According to the USDA, Bee pollination is responsible for more than $15 billion in increased crop value each year and impacts crops responsible for about 1/3 of our diet . In 1947 the U.S. had as many as 6 million colonies, today's colony strength is about 2.5 million .
This alarming trend started to gain heavy attention by experts in 2006, and was named Colony Collapse Disorder (CCD). In the 2012 a group of experts gathered together to CCD and what it means for our future at the, National Stakeholders Conference on Honey Bee Health. The consensus of these experts was that the current survivorship of honey bee colonies was too low to confidently meet the pollination demands of U.S. agricultural crops . While CCD, has many potential causes, one of the biggest to gain attention is environmental contaminants like Neonicotinoids and Fipronil.
Neonicotinoids and Fipronil are acutely toxic to honeybees [3, 4]!
Neonicotinoids and fipronil are taken up by plants through the root system and then disperse through all parts of the plant. Unfortunately, this includes valuable food and water resources for pollinators, like bees and butterflies, and birds that eat these pollinators.
Neonicotinoids and Fipronildisrupts the insect central nervous system. In very very small the compounds have Sublethal effects(Not enough to instantly kill) on Bees which include;
Suseptability to Virus's (from 0.0001 ppb, ),
Lack of Appetite (from 0.001 ppb, ),
Reduced Lobito (from 0.001 ppb, ),
Decreased size of hypopharyngeal glands (from 0.002 ppb, ),
Impaired foraging behavior (from 0.0038 ppb, )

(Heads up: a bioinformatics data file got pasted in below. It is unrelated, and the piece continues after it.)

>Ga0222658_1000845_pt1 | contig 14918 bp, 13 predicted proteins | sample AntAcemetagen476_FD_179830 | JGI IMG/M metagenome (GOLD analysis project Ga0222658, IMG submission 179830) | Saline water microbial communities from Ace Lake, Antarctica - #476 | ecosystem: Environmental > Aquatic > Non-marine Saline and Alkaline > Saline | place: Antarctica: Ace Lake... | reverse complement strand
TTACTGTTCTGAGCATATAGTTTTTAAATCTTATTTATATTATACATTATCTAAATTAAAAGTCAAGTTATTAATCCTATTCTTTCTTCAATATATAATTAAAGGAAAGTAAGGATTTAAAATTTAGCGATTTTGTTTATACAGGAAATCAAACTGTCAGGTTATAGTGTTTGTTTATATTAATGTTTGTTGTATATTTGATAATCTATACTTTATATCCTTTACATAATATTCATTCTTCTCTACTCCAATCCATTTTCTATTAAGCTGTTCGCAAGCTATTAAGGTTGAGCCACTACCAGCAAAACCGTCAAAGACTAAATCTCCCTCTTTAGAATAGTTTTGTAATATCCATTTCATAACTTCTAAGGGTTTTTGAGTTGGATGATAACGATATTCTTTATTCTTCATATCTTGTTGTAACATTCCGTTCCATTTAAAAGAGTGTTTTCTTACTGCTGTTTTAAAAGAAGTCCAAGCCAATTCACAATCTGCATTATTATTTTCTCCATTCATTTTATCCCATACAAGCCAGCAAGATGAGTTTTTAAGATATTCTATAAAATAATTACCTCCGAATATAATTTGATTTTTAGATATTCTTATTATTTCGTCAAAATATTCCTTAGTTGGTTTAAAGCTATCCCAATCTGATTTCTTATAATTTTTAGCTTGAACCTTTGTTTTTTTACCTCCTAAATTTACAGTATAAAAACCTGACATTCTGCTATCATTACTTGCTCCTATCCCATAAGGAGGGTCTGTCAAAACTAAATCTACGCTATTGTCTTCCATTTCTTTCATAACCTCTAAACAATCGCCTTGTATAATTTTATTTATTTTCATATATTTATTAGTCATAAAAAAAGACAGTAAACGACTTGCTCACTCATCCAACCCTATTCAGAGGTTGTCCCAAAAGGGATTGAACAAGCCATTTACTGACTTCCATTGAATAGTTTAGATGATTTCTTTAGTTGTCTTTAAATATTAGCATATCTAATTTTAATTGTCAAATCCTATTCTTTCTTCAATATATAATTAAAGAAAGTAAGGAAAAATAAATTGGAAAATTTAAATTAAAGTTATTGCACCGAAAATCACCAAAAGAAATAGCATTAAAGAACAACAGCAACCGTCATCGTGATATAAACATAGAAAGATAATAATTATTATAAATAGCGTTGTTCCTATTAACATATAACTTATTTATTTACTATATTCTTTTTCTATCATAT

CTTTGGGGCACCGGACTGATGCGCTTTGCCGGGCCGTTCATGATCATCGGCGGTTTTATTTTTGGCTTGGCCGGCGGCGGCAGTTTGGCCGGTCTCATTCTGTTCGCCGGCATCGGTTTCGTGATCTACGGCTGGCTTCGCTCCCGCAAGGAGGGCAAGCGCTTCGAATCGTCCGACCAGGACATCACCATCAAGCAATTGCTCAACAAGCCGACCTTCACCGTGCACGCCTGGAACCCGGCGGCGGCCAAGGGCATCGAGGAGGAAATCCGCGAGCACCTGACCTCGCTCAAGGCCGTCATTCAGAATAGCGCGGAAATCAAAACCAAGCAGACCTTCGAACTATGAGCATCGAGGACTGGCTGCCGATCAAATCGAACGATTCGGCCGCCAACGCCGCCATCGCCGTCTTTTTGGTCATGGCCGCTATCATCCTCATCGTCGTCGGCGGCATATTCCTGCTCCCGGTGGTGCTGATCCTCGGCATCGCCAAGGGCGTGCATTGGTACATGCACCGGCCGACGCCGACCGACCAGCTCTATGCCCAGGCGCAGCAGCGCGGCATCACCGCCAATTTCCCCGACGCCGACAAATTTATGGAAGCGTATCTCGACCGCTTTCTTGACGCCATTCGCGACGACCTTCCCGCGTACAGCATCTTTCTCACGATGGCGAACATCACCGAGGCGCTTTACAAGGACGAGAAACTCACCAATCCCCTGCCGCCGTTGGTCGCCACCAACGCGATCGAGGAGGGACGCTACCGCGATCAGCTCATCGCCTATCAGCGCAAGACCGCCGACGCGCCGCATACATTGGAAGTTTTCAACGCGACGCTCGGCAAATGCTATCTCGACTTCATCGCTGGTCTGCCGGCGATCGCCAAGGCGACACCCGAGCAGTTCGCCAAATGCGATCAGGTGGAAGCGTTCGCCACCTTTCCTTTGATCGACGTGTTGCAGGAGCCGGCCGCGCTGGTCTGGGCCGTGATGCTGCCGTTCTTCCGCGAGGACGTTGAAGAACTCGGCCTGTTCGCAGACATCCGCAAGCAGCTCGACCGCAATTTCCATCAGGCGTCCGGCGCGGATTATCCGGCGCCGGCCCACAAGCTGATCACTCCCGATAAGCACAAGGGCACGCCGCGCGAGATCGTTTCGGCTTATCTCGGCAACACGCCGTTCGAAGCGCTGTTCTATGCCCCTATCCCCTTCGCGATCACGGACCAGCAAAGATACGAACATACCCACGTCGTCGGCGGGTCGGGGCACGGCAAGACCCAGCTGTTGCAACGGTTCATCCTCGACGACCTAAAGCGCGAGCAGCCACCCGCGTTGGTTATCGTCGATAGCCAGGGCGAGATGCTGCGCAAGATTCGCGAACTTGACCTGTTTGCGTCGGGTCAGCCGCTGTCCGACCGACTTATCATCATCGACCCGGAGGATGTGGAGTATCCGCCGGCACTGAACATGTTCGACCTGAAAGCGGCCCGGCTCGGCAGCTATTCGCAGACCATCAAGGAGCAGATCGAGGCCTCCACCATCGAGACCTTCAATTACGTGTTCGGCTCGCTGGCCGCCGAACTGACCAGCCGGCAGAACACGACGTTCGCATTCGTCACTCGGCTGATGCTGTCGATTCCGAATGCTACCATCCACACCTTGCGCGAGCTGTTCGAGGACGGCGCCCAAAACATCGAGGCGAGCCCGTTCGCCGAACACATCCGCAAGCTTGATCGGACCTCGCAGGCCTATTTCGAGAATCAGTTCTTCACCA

Reduced colony growth and queen production (0.007 ppb, ).
Memory Loss (Not able to find their way home)
These compounds are long lasting commonly used in home insecticides, specifically in ant bait traps. They are also widely used on agricultural crops and as a treatment on seeds. Neonicotinoids and fipronil currently account for approximately one third (in monetary terms in 2010) of the world insecticide market . Unfortunately these compounds persist for a long time, due to this and other factors of their chemical makeup they end up in collecting in; groundwater, water ways, drainage areas, soil, plants, etc.
How do these compounds get in my water and what can I do about it?
The best thing that anyone can do is to be very careful and not overuse or use these types of pesticides. If you do have to apply them avoid using them during mid-day hours. This is when bees and other pollinators are most likely to be foraging for nectar and pollen on flowering plants.
Other things that we can do to help our pollinating friends is to put plants they like in your gardens like red clover, foxglove, bee balm, and joe-pye weed. (visit www.nappc.org.)